Monday, June 27, 2011

Krauts and Pickles

Making lacto-fermented mixtures or pickling is an easy and extremely healthy way to use your extra vegis.  You can really use any vegetable mixture but it is important to use the best quality organic vegis, pure sea salt, and filtered water.  My favorite traditional sauerkraut is made with green or purple cabbage.  I also recently tried this sea kraut variation for my seaweed loving children.  Begin by rinsing your cabbage.  Remove the outer leaves and set aside, then slice the cabbage thinly.

Use any type of edible sea vegetable,  I happened to have this huge bag of wild Japanese wakame
(I purchased pre-nuclear meltdown) in my pantry that needs to get used up.  If you can harvest your own even better!

Add to your chopped cabbage one tbls. sea salt and as much sea weed as you like, I added about one cup.  (Remember the dried sea weed will rehydrate and become much larger.)

Now mix and smash with your hands, a pestle, or a potato masher.  Whatever method, you just want to pulverize the cabbage mixture until it is wilted and the juices are released.  The volume of the mixture will decrease significantly. 

Fill a clean glass jar with the kraut leaving about an inch space at the top, the vegetables and their juices will expand slightly during fermentation.  You can pack it in but not too tightly.  If there is not enough liquid to cover the kraut then make a brine with one quart filtered water and one tbls. salt.  I usually boil a cup of water and dissolve the salt in that then add the other 3 cups of room temperature water so I don't have to wait for the whole thing to cool.  (Do not add hot liquid to the jar.)  Pour the brine into the jar until it is covering the kraut.  

 Now you can take the extra cabbage leaf and carefully push the sides down into the jar to cover the kraut and keep it submerged under the brine.  You may have to push gently to get it to all fit in there.  Everything should be submerged under the brine to prevent molding. 

Seal your jars tightly and leave in room temperature place of about 72 degrees for a few days to a week.  More time is needed if it is colder and less if it is warm.  After 2-4 days at room temperature it needs to be stored in a cool dark place-about 40 degrees.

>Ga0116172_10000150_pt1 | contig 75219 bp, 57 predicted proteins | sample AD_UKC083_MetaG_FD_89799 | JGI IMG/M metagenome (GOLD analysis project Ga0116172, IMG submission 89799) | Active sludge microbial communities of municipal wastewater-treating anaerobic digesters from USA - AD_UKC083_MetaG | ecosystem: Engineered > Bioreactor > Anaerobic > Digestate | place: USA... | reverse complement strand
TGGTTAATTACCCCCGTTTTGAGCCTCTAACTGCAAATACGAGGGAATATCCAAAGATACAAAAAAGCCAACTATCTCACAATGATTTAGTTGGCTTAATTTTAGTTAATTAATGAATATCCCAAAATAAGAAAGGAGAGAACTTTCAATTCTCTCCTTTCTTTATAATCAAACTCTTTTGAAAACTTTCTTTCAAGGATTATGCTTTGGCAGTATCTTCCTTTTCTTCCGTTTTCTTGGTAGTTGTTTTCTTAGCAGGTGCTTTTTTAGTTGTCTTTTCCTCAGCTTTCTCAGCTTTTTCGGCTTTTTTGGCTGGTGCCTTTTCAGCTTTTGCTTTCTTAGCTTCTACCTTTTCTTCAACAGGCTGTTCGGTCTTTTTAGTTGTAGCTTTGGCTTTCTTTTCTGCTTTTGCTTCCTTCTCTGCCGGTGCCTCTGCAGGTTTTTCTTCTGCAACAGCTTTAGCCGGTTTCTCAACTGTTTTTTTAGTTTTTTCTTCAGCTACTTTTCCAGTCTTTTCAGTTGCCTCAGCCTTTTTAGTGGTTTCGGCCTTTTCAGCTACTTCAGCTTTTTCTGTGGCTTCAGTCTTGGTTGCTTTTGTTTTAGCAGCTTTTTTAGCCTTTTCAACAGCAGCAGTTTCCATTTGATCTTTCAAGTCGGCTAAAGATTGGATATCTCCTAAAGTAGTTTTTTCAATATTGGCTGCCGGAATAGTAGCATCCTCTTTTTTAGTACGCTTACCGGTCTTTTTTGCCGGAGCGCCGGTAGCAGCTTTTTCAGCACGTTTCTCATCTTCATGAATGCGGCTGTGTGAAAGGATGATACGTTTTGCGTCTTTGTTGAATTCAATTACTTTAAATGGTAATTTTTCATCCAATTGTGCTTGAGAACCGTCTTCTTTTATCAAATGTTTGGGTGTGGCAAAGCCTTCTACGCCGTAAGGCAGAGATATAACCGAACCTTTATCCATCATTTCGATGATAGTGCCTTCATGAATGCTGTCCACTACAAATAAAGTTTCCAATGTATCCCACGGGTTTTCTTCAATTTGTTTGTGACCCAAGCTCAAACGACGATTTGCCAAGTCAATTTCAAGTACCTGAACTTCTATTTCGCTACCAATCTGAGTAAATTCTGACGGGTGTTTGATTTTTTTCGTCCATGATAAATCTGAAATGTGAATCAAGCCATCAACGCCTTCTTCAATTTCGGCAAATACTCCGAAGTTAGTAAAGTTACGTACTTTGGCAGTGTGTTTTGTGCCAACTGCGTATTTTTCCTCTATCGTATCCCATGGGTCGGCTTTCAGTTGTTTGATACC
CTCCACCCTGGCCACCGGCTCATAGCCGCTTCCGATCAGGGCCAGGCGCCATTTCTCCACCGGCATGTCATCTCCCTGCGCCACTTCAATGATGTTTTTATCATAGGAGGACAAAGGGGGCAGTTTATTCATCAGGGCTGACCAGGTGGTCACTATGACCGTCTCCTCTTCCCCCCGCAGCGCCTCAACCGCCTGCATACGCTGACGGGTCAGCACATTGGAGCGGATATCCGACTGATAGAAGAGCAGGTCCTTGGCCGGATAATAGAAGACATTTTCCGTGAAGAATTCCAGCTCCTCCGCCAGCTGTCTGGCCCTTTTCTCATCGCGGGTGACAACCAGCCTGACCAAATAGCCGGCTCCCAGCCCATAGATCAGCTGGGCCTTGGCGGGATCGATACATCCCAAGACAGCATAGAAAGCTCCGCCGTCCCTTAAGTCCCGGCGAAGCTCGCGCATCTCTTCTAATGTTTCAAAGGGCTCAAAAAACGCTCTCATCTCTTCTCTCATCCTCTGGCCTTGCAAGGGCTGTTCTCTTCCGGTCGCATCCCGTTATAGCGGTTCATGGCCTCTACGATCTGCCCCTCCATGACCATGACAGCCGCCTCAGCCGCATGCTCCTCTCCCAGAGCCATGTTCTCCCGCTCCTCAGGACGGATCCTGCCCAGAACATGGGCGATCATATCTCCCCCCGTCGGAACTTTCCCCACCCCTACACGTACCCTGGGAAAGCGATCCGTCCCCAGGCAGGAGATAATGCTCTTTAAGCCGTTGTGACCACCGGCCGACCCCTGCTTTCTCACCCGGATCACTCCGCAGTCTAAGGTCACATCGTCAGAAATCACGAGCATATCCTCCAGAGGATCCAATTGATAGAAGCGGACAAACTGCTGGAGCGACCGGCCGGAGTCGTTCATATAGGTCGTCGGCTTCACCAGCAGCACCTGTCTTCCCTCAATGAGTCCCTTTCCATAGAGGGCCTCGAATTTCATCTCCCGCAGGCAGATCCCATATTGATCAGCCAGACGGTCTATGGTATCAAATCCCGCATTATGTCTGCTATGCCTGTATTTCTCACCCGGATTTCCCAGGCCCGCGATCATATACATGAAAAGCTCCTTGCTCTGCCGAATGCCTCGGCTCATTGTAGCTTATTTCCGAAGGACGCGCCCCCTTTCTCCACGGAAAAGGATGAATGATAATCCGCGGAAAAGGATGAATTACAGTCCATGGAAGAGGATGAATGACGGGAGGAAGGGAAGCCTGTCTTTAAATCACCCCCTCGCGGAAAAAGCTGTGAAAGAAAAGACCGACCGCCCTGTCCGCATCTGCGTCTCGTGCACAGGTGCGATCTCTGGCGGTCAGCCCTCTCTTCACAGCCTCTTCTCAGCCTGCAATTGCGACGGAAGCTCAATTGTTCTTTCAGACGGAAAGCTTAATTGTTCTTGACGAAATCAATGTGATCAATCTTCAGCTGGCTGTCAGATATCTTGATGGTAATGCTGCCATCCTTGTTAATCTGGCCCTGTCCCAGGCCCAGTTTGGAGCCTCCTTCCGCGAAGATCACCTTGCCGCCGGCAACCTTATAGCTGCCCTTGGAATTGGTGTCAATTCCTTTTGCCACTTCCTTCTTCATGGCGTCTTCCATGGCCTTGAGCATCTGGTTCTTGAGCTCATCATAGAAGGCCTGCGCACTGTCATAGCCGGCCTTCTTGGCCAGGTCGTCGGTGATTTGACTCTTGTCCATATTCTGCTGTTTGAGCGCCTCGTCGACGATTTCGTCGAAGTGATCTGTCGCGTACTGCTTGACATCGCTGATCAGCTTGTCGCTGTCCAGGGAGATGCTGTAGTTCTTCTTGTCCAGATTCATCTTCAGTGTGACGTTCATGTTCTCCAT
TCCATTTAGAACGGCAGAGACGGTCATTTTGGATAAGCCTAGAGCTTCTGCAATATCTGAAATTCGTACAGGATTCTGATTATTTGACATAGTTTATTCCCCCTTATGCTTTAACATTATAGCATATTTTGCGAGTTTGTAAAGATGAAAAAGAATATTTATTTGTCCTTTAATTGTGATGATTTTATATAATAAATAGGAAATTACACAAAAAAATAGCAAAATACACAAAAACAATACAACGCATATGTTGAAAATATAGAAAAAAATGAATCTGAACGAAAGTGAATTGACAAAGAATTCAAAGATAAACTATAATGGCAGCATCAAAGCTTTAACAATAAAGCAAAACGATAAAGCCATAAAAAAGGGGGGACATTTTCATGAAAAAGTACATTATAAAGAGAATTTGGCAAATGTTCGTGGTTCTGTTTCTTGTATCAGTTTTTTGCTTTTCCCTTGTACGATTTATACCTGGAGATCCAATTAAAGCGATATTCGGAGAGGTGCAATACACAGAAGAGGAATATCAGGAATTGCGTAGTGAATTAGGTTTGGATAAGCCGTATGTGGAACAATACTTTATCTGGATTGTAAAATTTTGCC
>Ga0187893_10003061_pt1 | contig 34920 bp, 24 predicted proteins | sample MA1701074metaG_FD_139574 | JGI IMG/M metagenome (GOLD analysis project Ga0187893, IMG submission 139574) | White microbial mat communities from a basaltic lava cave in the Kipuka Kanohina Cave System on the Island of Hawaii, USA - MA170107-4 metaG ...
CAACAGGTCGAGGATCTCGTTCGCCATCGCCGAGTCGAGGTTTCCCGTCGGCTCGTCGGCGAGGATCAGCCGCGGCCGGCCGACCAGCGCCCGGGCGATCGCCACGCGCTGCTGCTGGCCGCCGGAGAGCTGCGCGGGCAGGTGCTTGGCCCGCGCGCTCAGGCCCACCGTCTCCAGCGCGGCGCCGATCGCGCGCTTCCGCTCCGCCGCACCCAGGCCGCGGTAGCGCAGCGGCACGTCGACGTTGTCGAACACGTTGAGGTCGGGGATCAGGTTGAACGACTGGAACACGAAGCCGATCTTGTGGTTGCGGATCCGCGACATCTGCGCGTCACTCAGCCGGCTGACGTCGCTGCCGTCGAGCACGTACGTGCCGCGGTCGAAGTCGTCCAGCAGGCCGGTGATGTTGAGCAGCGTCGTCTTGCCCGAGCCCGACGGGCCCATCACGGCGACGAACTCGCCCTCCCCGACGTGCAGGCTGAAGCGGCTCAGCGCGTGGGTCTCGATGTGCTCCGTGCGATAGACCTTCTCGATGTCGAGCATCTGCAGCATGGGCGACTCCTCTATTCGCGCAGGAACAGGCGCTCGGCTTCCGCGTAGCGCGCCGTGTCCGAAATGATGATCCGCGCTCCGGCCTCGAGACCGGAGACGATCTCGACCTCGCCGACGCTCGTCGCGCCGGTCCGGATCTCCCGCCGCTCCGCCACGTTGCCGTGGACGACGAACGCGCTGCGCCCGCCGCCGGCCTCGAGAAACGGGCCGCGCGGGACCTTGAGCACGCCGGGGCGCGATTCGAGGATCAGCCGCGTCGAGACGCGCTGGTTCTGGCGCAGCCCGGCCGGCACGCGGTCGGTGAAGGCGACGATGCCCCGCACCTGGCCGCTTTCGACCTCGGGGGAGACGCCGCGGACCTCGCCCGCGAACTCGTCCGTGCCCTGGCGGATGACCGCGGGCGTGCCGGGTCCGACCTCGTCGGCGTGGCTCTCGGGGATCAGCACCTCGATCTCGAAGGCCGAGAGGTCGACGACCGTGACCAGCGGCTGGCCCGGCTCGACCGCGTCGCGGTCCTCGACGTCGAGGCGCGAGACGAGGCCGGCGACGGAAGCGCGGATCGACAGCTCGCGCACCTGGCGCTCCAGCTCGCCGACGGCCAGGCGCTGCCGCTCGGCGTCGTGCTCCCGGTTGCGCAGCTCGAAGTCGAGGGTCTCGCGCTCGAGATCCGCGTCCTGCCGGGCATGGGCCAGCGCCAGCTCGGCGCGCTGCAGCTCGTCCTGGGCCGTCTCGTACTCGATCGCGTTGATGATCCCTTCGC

Next I tried some fermented greens.  There really is no end to what combinations you can make.  I had a lot of dinosaur kale in the garden.  It looked like the aphids were beginning to move in so I decided to harvest. 

After washing thoroughly I chopped them finely, adding some sliced leeks.

Then using the same process as above, I salted and pressed them.  Put them in the jars and added the brine.  I'm excited to see how they turn out.  Use these krauts as condiments on your dinner table, add to salads, or just eat plain in small amounts. 

One more recipe we tried recently that turned out well was a zucchini pickle from Recipes For Living In Big Sur, by The Big Sur Historical Society (a really great book, by the way, if you are interested in California history).  I made mention in an earlier post of a certain excess of zucchini these days.  This recipe can be made with any surplus garden vegi. 

2 lb zucchini sliced
2 medium onions, sliced
1/4 cup salt
1 pint white vinegar
1 cup sugar
1 tsp celery salt
1 tsp turmeric
1.4 tsp dry mustard
1 tsp mustard seed

Slice zucchini lengthwise.  Cut slices in quarters if zucchini is large.  Cover zucchini, onions, and salt with water.  Let stand 1 hour, then drain.  Mix remaining ingredients and bring to a boil.  Pour over zucchini and onions.  Let stand 1 hour.  Then boil 3 minutes.  Pour into hot jars and seal.  (Makes about 3 pints).

Note:  I changed the recipe a bit and added ginger and curry pwd as my spices instead of celery, turmeric, and mustard.  It turned out really yummy but I will definitely use way less sugar next time.  (I like sour pickles better than sweet.)  Enjoy!


  1. I'm in love with this blog!!!!! Have to try these recipies!

  2. Just found your blog, love reading it, especially because we're in the East Bay too. :-)

    Your tip about using the cabbage leaf to hold everything down is ingenious, I can't believe it had never occurred to me, thanks!

  3. Hello. Also writing from the East Bay (Richmond).
    I am looking for any advice (there is very little) about preventing slime when krauting. I use a Harsch pot and have made many successful batches of cabbage and red cabbage kraut; however, four of my last six batches got slimy. Instead of watery juice, the juice becomes gooey like ocra and the cabbage is wilty. Basically I have to throw these batches out. One friend suggests it's a yeast that has gotten in. Do you have any experience with this and any advice for preventing it from happening? Thanks!
    anybody with advice can email--I'm desperate. efflux at sonic dot net. Thanks!